• A highly collimated GRB jet viewed well off the axis of the jet will have low values of Eiso and Epeak because of the effects of relativistic beaming (Yamazaki et al. 2002, 2003, 2004).

  • XRFs might be produced by a two-component jet in which GRBs and XRRs are produced by a high-Gamma core and XRFs are produced by a low-Gamma “halo” (Huang et al. 2004).


Observed e iso versus omega jet
Observed Eiso Versus Omegajet


Grbs have standard energies
GRBs Have “Standard” Energies

Frail et al. (2001); Kumar and Panaitescu (2001)

Bloom et al.(2003)


Phenomenological jet models
Phenomenological Jet Models

(Diagram fromLloyd-Ronning and Ramirez-Ruiz 2002)

Universal

  • Power-Law Jet

  • Fisher Jet

  • Variable Opening-Angle (VOA)

  • Uniform Jet

  • Fisher Jet

  • VOA Uniform Jet + Relativistic Beaming

  • Core + Halo Jet


Determining if bursts are detected
Determining If Bursts are Detected

DQL, Donaghy, and Graziani (2004)

BeppoSAX bursts

HETE-2 bursts


Variable opening angle uniform jet versus universal power law jet
Variable Opening-Angle Uniform Jet Versus Universal Power-Law Jet

DQL, Donaghy, and Graziani (2004)

Variable opening-angle (VOA) Universal power-law jet

uniform jet


Variable opening angle uniform jet versus universal power law jet1
Variable Opening-Angle Uniform Jet Versus Universal Power-Law Jet

DQL, Donaghy, and Graziani (2004)

  • VOA uniform jet can account for both XRFs and GRBs

  • Universal power-law jet can account for GRBs, but not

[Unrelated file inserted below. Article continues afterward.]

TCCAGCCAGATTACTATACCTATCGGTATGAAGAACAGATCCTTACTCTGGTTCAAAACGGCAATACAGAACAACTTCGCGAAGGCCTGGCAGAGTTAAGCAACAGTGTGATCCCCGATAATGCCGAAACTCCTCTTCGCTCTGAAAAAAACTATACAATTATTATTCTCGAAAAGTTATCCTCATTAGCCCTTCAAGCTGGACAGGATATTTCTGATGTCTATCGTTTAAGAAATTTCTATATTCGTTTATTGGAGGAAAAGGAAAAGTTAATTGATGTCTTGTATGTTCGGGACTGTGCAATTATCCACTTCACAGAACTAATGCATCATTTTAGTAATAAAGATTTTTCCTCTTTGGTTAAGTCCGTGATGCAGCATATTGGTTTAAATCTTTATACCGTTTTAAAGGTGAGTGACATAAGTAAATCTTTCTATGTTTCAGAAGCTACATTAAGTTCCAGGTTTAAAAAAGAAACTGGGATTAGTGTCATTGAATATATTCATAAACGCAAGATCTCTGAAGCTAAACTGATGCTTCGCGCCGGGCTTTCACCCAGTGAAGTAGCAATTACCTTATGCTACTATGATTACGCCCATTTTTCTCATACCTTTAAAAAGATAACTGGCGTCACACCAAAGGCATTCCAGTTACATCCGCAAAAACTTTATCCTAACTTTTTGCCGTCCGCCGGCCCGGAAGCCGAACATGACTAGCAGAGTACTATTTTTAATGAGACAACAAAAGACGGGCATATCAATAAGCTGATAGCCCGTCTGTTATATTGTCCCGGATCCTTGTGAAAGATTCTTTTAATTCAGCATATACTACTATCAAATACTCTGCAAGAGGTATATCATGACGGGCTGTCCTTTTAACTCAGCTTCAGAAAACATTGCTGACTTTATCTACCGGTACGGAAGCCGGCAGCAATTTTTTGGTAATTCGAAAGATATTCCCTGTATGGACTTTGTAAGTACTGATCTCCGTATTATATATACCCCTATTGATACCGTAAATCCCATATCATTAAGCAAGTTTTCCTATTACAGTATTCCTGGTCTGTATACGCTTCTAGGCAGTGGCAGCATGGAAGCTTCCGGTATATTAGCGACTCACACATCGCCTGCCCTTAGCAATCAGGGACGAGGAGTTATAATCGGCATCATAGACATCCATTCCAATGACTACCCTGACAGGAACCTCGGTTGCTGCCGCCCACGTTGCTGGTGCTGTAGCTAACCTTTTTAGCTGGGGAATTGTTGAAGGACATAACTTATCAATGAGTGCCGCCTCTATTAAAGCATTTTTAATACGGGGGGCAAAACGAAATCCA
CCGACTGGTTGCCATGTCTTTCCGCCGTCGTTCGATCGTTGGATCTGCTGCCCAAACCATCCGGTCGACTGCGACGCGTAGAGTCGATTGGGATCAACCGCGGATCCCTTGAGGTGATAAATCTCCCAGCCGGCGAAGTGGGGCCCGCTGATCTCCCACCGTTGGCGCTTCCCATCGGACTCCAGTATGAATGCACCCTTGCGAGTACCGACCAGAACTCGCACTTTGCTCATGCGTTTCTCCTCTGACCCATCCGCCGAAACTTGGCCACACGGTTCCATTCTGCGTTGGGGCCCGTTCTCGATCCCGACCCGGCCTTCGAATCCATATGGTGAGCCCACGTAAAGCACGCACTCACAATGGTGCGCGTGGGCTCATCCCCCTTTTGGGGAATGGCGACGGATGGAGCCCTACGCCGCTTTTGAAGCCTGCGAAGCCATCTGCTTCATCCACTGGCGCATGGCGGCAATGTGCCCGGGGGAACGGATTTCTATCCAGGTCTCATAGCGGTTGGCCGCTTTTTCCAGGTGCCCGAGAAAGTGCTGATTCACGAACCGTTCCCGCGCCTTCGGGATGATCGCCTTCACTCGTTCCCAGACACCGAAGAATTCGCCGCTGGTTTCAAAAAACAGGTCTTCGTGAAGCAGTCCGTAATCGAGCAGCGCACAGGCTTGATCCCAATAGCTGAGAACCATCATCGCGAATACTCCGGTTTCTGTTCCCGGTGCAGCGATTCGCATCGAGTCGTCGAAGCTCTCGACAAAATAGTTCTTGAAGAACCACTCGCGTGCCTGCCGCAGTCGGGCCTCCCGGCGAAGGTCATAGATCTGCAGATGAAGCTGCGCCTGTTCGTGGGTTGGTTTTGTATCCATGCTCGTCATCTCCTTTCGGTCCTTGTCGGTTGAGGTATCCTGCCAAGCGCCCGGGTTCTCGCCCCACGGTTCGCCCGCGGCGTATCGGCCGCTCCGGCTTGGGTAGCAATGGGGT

both XRFs and GRBs


Implications of variable opening angle uniform jet
Implications of Variable Opening-Angle Uniform Jet Versus Universal Power-Law Jet

  • Model implies most bursts have small Omegajet (these bursts are the hardest and most luminous) but we see very few of them

  • Range in Eiso of five decades => minimum range for Omegajet is ~ 6 x 10-5 < Omegajet < 6

  • Model therefore implies that there are ~ 105 more bursts with small Omegajet’s for every such burst we see => if so, RGRB might be comparable to RSN

  • However, efficiency in conversion of Egamma (Ejet) to Eiso may be less for XRFs, in which case:

    • Minimum opening angle of jet could be larger

    • GRB rate could be smaller


Universal gaussian jet
Universal Gaussian Jet Versus Universal Power-Law Jet

Zhang et al. (2004)

  • In response to conclusion of DQL, Donaghy, and Graziani

    (2004), Zhang et al. (2004) proposed universal Gaussian jet

  • Universal Gaussian jet

    • can produce ~ equal numbers of bursts per logarithmic interval

    • requires minimum thetajet ~ 2o as does VOA uniform jet


Fisher jet models
Fisher Jet Models Versus Universal Power-Law Jet

  • We have shown mathematically that universal jet with emissivity given by Fisher distribution (which is natural extension of Gaussian distribution to sphere) have unique property of producing equal numbers of bursts per logarithmic interval in Eiso and therefore in most burst properties (Donaghy, Graziani, and DQL 2004 – Poster P-26)

  • We have also shown that Fisher jet produces a broad distribution in inferred radiated gamma-ray energy Egammainf, in contrast with VOA uniform jet

  • We have simulated universal and VOA Fisher jets

  • We find – as expected – that both models can reproduce most burst properties

  • However, both models require minimum thetajet ~ 2o, similar to VOA uniform jet


Universal versus voa fisher jets